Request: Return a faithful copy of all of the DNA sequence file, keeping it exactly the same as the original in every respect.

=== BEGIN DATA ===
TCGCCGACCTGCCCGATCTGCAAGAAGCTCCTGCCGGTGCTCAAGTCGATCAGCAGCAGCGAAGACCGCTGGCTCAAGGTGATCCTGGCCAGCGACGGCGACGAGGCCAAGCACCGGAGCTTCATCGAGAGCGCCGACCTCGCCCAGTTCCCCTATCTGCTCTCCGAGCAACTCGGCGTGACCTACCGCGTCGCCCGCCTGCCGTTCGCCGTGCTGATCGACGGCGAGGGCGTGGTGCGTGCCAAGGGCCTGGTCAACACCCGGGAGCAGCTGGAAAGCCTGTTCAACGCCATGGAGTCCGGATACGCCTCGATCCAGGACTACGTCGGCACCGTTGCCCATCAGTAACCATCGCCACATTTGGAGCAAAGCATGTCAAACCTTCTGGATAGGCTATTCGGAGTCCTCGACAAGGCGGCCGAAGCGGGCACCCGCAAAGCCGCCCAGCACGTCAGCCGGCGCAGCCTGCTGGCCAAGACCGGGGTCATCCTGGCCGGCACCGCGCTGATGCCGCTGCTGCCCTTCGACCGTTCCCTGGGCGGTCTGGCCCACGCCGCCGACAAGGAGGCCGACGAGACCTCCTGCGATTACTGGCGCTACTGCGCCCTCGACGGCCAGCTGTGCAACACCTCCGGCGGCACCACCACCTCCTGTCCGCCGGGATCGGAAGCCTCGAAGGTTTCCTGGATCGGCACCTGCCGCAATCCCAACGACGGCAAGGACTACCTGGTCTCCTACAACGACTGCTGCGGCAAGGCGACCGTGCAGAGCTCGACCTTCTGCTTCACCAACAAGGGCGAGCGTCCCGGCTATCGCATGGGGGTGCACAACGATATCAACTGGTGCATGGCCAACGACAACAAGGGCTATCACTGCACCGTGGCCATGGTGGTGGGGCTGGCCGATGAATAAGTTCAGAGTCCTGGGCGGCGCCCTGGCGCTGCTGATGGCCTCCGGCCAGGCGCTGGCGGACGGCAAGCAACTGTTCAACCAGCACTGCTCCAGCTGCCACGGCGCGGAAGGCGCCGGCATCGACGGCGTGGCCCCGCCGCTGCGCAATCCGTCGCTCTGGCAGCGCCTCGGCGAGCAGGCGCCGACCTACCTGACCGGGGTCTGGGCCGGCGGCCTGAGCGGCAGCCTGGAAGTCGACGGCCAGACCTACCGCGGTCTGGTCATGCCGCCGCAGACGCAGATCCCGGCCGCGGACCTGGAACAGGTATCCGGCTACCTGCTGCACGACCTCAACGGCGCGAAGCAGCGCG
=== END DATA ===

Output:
TCGCCGACCTGCCCGATCTGCAAGAAGCTCCTGCCGGTGCTCAAGTCGATCAGCAGCAGCGAAGACCGCTGGCTCAAGGTGATCCTGGCCAGCGACGGCGACGAGGCCAAGCACCGGAGCTTCATCGAGAGCGCCGACCTCGCCCAGTTCCCCTATCTGCTCTCCGAGCAACTCGGCGTGACCTACCGCGTCGCCCGCCTGCCGTTCGCCGTGCTGATCGACGGCGAGGGCGTGGTGCGTGCCAAGGGCCTGGTCAACACCCGGGAGCAGCTGGAAAGCCTGTTCAACGCCATGGAGTCCGGATACGCCTCGATCCAGGACTACGTCGGCACCGTTGCCCATCAGTAACCATCGCCACATTTGGAGCAAAGCATGTCAAACCTTCTGGATAGGCTATTCGGAGTCCTCGACAAGGCGGCCGAAGCGGGCACCCGCAAAGCCGCCCAGCACGTCAGCCGGCGCAGCCTGCTGGCCAAGACCGGGGTCATCCTGGCCGGCACCGCGCTGATGCCGCTGCTGCCCTTCGACCGTTCCCTGGGCGGTCTGGCCCACGCCGCCGACAAGGAGGCCGACGAGACCTCCTGCGATTACTGGCGCTACTGCGCCCTCGACGGCCAGCTGTGCAACACCTCCGGCGGCACCACCACCTCCTGTCCGCCGGGATCGGAAGCCTCGAAGGTTTCCTGGATCGGCACCTGCCGCAATCCCAACGACGGCAAGGACTACCTGGTCTCCTACAACGACTGCTGCGGCAAGGCGACCGTGCAGAGCTCGACCTTCTGCTTCACCAACAAGGGCGAGCGTCCCGGCTATCGCATGGGGGTGCACAACGATATCAACTGGTGCATGGCCAACGACAACAAGGGCTATCACTGCACCGTGGCCATGGTGGTGGGGCTGGCCGATGAATAAGTTCAGAGTCCTGGGCGGCGCCCTGGCGCTGCTGATGGCCTCCGGCCAGGCGCTGGCGGACGGCAAGCAACTGTTCAACCAGCACTGCTCCAGCTGCCACGGCGCGGAAGGCGCCGGCATCGACGGCGTGGCCCCGCCGCTGCGCAATCCGTCGCTCTGGCAGCGCCTCGGCGAGCAGGCGCCGACCTACCTGACCGGGGTCTGGGCCGGCGGCCTGAGCGGCAGCCTGGAAGTCGACGGCCAGACCTACCGCGGTCTGGTCATGCCGCCGCAGACGCAGATCCCGGCCGCGGACCTGGAACAGGTATCCGGCTACCTGCTGCACGACCTCAACGGCGCGAAGCAGCGCG